Range anxiety also finds its roots in an infrastructure problem that, in reality, belongs to the past.
Charging infrastructures are already widely available in countries where the EV market develops fast. In 2020, there were over 200 000 public charging points in the EU, as well as an average of 19 fast public charging points per 100 km on European highways, thus providing security and comfort to those driving longer distances.
Of course, as the number of EV owners increases, so does the need for fast-charging stations.
Heavy investments in the making to meet the demand
We know that our current infrastructure network cannot sustain the exponentially fast-growing EV adoption we expect in the next decades.
According to the European Commission’s calculations, we will need 3 million publicly-available charging points across Europe alone by the year 2030. This is 15x more than the current setup.
Fortunately, we’re in a great position to deliver.
We see a convergence of both public and private investments to build the infrastructure of tomorrow, and clean vehicles — and the infrastructure required to charge them — have been a key part of the stimulus packages announced by European and Asian governments.
Meet the European Green Stimulus
In 2020, the European Union presented the NextGenerationEU, a 750 billion euro “Green Stimulus” project.
This European-wide effort to restart local economies in the midst of the COVID-19 pandemic also includes a 20 billion euro package to support the sales of cleaner vehicles, and install a million electric and hydrogen vehicle charging stations by 2025.
What will it look like locally? We can find a concrete breakdown of this plan in Germany.
Zoom on the German green stimulus
The German Government presented a 130 billion euro economic stimulus in 2020. Among other things, it includes a 2.5 billion euro investment to support the expansion of EV charging infrastructures and a 2 billion euro program to stimulate sustainable investments in the automotive industry.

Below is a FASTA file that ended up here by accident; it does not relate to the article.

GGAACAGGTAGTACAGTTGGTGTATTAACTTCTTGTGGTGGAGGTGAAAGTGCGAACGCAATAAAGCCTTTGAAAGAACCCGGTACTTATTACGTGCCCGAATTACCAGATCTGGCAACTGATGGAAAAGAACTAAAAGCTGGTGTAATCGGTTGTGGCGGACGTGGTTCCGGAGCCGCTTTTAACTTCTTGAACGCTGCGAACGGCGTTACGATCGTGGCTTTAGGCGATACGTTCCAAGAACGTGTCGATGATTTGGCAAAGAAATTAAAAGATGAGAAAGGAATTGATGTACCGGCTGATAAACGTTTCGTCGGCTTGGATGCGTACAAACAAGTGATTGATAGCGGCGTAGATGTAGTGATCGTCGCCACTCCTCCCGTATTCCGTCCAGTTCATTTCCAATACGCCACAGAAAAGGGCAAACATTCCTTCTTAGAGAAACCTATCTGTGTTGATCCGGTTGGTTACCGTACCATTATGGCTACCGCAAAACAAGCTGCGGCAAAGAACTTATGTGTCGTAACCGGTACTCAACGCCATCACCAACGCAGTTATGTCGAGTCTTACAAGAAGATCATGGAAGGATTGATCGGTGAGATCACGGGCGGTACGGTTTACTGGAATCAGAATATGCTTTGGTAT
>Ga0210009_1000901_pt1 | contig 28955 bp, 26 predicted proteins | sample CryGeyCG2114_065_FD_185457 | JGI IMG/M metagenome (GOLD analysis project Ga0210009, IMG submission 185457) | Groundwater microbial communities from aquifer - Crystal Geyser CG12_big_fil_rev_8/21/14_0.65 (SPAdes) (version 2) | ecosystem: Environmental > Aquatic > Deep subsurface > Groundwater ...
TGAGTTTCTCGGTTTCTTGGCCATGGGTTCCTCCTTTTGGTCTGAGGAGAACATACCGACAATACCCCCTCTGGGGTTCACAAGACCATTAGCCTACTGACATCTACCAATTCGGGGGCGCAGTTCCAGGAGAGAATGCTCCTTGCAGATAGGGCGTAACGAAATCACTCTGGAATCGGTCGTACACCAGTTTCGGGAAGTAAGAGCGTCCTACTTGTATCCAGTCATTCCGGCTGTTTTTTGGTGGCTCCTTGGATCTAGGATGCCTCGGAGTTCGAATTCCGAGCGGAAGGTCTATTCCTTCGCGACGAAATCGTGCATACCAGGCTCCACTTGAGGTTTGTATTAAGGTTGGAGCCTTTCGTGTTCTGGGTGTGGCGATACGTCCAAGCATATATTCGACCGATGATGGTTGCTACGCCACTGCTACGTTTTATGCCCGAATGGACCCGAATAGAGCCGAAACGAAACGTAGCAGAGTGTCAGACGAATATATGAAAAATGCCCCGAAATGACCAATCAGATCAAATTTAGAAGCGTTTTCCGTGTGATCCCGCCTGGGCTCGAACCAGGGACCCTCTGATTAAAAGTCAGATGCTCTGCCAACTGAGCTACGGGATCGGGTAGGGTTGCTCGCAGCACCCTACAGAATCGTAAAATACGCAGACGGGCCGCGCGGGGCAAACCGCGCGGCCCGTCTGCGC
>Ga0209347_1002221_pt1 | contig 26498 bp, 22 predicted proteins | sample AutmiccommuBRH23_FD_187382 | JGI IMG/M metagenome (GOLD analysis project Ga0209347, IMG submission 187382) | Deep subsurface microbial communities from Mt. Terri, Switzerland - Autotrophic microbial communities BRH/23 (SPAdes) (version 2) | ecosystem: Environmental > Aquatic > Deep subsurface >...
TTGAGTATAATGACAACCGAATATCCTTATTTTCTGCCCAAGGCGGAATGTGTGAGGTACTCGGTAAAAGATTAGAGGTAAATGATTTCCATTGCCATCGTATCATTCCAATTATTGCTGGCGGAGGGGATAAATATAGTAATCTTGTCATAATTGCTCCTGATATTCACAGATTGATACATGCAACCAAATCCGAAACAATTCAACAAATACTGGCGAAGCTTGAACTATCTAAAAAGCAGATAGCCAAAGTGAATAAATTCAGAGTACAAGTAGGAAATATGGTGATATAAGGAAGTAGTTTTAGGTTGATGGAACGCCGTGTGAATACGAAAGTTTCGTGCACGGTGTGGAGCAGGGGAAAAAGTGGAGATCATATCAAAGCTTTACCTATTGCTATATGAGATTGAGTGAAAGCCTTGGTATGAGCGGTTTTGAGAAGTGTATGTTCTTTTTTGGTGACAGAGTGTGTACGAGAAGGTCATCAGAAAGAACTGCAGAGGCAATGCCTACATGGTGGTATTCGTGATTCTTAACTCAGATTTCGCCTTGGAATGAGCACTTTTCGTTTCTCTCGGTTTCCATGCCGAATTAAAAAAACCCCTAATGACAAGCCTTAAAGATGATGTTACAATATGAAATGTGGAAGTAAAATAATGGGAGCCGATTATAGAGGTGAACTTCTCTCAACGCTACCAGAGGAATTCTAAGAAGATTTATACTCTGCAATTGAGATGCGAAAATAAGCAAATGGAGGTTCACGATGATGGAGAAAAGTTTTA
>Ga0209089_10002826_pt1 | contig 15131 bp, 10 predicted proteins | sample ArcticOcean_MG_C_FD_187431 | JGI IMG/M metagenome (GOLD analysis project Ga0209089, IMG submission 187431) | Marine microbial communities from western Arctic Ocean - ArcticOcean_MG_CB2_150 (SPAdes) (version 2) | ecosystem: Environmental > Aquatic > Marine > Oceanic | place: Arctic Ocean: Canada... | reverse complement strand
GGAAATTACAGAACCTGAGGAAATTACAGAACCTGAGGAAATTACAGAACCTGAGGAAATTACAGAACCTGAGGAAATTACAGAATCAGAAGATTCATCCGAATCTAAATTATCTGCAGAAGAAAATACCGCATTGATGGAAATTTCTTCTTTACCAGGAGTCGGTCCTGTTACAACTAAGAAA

The European Commission highlighted the importance of electric vehicles in its green finance taxonomy, reporting that only cars emitting no CO2 will be considered a sustainable investment as of 2026.
The country aims at installing a million public charging spots by 2030 – up from 28 000 today.
We’re fighting a race against time and, money alone, or the amount of fast-charging stations won’t deliver any result without international regulations to standardise greener consumption habits. Here again, we find ourselves in a great position to fight climate change, as leading governments around the world seem to stir in one direction, even more so as the US re-joined the Paris Accords.
We're on a mission to debunk EV-related myths
There’s a lot of myths circulating about electric vehicle charging out there.
This blog post is part of our Myth Buster Series to set the record straight and address common misconceptions. Read on:
- Myth buster #1: "Electric vehicles are not green"
- Myth buster #2: "Electric vehicles will overload the power grid"
To learn more facts about electric vehicles and EV charging in general, take a look at the comprehensive guide below.